The Puck Stops Here: Candace Kourounis Slapshots Stereotypes in 2SLGBTQI+ Community

  • June 28, 2024

CAO’s Empowering Stories from Behind the Bench article series – June 2024

“There are still challenging times, but I am more positive. Just really excited about the young generation understanding that the queer community is human, too.”

By David Grossman

Be who you are.

That has always been the mission for Candace Kourounis.

She’s been doing a little bit of everything, has received support from many, and has lived a sequence of events – from athlete to coach to advisor, and the list goes on.

Along the way, an astute Kourounis has learned quickly and, to be clear, commandeered a career that has helped more people than she will ever know.

We’ll get to that as you read on.

Now, at 32 years of age, the Toronto-born Kourounis has been an admirer of sports for most of her life. She also knows what teamwork, sportsmanship, honesty, life skills and coaching, have done for her.

In some cases, it has been a rollercoaster ride.

As a multi-sport athlete when she attended Markham District High School, participating in volleyball, track, basketball, and hockey, Kourounis was a member of a pair of York Region ice hockey championship teams.

The youngest of four in her family, she was superb at juggling academics with athletics, and while not sure of a permanent career, accepted a scholarship to play hockey and study at the University of Windsor. Graduation would come with a Bachelor of Arts degree with some of her favorite studies in psychology and history. She also took a fifth year to play university hockey.

One day at Windsor, a friend suggested that she consider a post-secondary program that was offered across the other end of the province. And so, Kourounis was on the move. She would sail through an eight-month program in Sports and Entertainment Sales and Marketing at Loyalist College in Belleville.

Truth be told, the final four months would see her participating in an internship.

She had applied to the Pittsburgh Penguins when the National Hockey League team went looking for someone to assist in their Youth and Amateur Hockey department. Specifically, it was in the area that focussed on elite and developmental programs. Coincidentally, that was the year the city went ecstatic when the Penguins went on to win a Stanley Cup.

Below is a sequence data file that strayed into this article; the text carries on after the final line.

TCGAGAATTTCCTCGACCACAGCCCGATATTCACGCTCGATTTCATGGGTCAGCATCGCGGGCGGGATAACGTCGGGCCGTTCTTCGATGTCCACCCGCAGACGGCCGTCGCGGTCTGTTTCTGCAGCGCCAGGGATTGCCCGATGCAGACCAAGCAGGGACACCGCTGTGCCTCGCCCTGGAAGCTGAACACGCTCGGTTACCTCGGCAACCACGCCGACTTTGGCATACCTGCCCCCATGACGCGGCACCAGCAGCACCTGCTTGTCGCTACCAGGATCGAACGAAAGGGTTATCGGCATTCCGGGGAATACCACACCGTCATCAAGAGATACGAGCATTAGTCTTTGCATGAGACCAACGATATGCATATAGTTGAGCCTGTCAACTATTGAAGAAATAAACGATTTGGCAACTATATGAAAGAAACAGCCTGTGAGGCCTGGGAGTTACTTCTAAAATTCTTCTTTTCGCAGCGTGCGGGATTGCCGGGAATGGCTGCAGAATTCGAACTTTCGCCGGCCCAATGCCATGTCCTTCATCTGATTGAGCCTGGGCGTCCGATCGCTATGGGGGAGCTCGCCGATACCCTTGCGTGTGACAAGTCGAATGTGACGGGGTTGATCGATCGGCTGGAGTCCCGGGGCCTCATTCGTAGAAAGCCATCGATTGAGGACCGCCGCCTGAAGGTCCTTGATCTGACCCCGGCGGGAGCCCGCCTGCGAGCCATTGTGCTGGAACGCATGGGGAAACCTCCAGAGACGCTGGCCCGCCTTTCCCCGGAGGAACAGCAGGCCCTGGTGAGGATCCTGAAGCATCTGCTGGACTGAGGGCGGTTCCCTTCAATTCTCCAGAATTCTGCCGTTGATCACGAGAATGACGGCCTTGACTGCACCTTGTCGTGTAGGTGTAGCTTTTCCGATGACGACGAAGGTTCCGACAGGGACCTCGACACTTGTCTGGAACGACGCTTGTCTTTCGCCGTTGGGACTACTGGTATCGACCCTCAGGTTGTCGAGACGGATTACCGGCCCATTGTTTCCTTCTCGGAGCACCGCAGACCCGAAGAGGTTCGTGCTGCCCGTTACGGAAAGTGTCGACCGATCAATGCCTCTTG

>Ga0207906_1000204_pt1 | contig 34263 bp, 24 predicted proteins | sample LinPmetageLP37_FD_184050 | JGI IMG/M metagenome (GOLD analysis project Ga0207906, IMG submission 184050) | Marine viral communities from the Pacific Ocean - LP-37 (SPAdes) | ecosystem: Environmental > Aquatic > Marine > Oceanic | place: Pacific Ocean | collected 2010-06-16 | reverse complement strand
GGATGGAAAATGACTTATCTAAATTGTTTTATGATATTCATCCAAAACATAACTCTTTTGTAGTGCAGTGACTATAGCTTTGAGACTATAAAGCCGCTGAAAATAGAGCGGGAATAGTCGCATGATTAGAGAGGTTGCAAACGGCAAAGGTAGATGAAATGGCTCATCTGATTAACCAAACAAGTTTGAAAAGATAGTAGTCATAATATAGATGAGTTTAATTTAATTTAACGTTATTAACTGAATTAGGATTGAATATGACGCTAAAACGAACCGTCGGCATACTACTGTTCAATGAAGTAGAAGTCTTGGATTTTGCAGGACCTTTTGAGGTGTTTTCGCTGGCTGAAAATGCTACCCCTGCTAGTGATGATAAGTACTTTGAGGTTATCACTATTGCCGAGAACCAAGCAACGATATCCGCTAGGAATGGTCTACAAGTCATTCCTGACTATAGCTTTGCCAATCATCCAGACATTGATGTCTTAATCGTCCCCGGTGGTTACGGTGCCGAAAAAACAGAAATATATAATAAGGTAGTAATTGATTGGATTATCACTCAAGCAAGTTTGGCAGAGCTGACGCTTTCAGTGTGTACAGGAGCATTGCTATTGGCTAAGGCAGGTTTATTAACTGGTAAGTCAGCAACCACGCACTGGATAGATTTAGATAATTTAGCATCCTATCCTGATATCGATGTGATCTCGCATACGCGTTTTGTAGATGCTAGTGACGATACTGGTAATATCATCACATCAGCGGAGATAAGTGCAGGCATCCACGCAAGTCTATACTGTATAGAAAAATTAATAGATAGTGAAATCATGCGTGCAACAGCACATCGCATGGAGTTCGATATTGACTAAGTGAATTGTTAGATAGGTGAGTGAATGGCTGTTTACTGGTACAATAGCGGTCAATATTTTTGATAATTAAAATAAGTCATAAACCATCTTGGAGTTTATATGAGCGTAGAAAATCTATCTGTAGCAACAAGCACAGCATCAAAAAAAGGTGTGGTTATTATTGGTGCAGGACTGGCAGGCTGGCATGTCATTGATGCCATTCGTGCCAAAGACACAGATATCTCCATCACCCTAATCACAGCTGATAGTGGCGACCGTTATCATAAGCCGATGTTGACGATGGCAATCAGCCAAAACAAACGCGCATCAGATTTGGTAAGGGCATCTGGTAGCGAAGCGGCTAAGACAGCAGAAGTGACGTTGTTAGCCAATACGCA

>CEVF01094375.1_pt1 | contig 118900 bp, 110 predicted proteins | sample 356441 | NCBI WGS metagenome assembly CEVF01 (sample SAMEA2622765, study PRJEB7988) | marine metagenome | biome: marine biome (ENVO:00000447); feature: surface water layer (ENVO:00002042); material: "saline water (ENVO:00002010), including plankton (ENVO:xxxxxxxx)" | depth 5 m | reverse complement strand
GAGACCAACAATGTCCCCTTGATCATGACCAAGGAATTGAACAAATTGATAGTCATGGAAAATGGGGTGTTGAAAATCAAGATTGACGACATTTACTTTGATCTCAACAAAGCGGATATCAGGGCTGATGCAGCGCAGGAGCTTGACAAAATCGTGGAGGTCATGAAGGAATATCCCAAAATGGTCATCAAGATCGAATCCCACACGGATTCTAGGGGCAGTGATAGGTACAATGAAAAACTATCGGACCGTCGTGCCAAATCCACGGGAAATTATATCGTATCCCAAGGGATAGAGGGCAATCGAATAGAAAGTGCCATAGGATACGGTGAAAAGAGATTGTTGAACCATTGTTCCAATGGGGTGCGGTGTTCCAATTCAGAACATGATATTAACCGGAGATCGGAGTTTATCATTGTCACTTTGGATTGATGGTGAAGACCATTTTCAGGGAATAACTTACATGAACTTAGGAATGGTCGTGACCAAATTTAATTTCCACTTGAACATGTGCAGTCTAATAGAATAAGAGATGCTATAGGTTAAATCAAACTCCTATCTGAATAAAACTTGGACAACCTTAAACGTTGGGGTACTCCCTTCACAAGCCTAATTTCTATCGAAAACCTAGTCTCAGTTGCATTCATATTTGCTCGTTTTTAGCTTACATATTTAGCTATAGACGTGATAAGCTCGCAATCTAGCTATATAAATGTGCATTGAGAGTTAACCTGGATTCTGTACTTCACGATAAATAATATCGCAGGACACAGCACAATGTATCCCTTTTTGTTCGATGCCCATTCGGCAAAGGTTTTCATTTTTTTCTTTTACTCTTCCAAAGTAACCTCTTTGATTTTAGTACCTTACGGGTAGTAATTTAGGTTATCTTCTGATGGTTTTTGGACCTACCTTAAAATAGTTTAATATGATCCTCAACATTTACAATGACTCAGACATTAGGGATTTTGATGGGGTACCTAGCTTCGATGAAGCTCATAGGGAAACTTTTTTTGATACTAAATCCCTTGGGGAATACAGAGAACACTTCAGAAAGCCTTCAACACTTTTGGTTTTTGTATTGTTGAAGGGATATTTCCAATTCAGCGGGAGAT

Kourounis didn’t know much about coaching, but she learned quickly and at the age of 23 transitioned from competitive hockey player to rookie coach.

“I struggled, no doubt about it,” she recalled. “But I had to start somewhere, and this was a great opportunity. The experience was great, and I learned so much.”

Not one for letting good enough be enough, Kourounis would return to Toronto. She accepted a job as an account executive with the Toronto Argonauts. Yes, it was 2016 and Canada’s largest city was hosting the Grey Cup.

Working for two major professional sports organizations, she gained a wealth of experience and developed business contacts. But her heart was still in hockey. She returned to the arena, linking up with one of the largest athletics and programs provider in North America.

“Canlan Sports was building women’s hockey, and I took on the job as Coordinator of Youth Hockey tournaments and was promoted to Manager of Female Hockey,” said Kourounis who, now in her eighth year in the job, has witnessed a huge growth in the sport by women of all ages.

The fascination of working multiple jobs wasn’t a factor with her. Time management was a strength and so too was her ability to excel in all of them. So, Kourounis – having gone from Windsor to Belleville and then to Toronto would add another city.